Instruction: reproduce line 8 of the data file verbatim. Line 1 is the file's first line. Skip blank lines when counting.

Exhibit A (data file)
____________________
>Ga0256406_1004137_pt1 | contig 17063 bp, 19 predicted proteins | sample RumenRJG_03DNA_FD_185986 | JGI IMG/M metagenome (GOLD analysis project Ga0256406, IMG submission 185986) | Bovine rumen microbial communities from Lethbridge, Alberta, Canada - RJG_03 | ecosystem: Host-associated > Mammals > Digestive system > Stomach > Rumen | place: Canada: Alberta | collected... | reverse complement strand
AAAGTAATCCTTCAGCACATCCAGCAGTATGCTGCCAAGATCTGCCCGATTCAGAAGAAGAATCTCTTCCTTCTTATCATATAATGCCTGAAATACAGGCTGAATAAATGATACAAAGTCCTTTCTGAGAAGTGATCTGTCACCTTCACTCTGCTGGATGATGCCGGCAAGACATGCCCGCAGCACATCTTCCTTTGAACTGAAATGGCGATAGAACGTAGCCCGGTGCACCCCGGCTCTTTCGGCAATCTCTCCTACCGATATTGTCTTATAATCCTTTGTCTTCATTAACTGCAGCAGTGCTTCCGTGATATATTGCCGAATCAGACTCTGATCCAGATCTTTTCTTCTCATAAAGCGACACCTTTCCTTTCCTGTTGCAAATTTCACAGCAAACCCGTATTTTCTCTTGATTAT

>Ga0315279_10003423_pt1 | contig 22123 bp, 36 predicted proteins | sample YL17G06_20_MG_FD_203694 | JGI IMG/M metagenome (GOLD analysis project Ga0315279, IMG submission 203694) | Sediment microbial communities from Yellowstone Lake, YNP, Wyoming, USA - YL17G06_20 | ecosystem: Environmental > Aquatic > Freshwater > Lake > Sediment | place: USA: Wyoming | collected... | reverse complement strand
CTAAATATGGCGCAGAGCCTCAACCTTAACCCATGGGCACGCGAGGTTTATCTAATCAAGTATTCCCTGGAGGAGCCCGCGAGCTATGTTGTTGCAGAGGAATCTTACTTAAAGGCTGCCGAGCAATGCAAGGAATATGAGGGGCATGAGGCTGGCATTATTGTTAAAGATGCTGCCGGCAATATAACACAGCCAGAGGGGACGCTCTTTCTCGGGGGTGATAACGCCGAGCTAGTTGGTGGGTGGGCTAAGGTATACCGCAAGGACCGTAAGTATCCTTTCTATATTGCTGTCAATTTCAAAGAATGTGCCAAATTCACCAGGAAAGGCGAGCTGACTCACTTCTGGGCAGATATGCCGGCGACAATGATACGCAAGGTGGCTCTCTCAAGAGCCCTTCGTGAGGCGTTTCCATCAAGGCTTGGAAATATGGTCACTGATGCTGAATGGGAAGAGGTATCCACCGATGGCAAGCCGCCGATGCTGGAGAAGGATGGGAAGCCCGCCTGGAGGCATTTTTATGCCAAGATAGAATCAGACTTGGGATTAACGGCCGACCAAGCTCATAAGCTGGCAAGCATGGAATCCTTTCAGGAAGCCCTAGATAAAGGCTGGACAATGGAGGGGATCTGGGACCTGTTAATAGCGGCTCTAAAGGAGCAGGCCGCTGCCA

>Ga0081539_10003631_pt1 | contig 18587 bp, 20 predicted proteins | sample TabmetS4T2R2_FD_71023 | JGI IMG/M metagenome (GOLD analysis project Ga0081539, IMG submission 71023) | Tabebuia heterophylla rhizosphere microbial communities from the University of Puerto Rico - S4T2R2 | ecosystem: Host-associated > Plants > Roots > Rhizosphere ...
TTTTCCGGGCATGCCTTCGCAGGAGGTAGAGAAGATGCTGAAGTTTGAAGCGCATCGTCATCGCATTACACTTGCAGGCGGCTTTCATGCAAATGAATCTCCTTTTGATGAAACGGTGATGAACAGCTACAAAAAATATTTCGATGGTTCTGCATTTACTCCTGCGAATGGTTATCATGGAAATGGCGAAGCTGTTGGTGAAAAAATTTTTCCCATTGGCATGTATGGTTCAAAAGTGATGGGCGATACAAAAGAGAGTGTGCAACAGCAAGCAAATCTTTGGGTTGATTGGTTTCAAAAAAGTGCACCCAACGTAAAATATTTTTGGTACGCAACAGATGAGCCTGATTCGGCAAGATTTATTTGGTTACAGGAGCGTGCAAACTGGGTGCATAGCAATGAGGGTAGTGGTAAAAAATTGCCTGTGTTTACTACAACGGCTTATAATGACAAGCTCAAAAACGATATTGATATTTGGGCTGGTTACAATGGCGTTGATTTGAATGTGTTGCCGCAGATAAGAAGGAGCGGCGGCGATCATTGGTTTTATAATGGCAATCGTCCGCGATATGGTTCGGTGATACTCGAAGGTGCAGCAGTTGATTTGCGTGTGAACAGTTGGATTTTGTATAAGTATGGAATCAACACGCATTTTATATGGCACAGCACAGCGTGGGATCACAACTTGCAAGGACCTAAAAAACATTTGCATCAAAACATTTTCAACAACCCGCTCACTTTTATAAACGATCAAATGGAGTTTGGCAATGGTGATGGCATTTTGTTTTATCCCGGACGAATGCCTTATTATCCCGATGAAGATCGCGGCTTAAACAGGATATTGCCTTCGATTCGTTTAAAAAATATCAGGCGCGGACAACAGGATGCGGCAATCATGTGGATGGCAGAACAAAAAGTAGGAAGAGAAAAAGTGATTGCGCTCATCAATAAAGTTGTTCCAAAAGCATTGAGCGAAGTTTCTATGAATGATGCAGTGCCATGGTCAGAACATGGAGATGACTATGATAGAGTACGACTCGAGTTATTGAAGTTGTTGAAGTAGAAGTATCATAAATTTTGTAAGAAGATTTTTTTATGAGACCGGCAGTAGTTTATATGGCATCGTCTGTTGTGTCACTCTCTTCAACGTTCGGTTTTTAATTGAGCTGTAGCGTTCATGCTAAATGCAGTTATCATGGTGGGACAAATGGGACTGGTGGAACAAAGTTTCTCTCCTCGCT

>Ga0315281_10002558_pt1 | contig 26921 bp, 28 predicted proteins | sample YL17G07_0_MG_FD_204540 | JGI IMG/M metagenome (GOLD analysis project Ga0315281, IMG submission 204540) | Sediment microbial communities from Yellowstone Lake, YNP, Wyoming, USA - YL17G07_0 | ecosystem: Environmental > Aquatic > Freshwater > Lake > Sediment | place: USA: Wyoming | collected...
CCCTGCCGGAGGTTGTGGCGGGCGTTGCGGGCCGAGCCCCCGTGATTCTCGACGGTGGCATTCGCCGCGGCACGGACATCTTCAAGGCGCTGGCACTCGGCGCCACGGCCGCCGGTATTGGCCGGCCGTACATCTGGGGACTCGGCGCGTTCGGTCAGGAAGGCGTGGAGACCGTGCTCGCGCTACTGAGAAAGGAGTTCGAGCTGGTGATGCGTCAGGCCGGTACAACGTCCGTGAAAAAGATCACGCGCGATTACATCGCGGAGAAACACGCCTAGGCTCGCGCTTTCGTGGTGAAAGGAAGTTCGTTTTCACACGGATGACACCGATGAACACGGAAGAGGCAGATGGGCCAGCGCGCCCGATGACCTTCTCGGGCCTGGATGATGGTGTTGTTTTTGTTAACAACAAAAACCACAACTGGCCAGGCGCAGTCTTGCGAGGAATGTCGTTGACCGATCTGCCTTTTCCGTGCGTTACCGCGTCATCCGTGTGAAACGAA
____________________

CCCTGCCGGAGGTTGTGGCGGGCGTTGCGGGCCGAGCCCCCGTGATTCTCGACGGTGGCATTCGCCGCGGCACGGACATCTTCAAGGCGCTGGCACTCGGCGCCACGGCCGCCGGTATTGGCCGGCCGTACATCTGGGGACTCGGCGCGTTCGGTCAGGAAGGCGTGGAGACCGTGCTCGCGCTACTGAGAAAGGAGTTCGAGCTGGTGATGCGTCAGGCCGGTACAACGTCCGTGAAAAAGATCACGCGCGATTACATCGCGGAGAAACACGCCTAGGCTCGCGCTTTCGTGGTGAAAGGAAGTTCGTTTTCACACGGATGACACCGATGAACACGGAAGAGGCAGATGGGCCAGCGCGCCCGATGACCTTCTCGGGCCTGGATGATGGTGTTGTTTTTGTTAACAACAAAAACCACAACTGGCCAGGCGCAGTCTTGCGAGGAATGTCGTTGACCGATCTGCCTTTTCCGTGCGTTACCGCGTCATCCGTGTGAAACGAA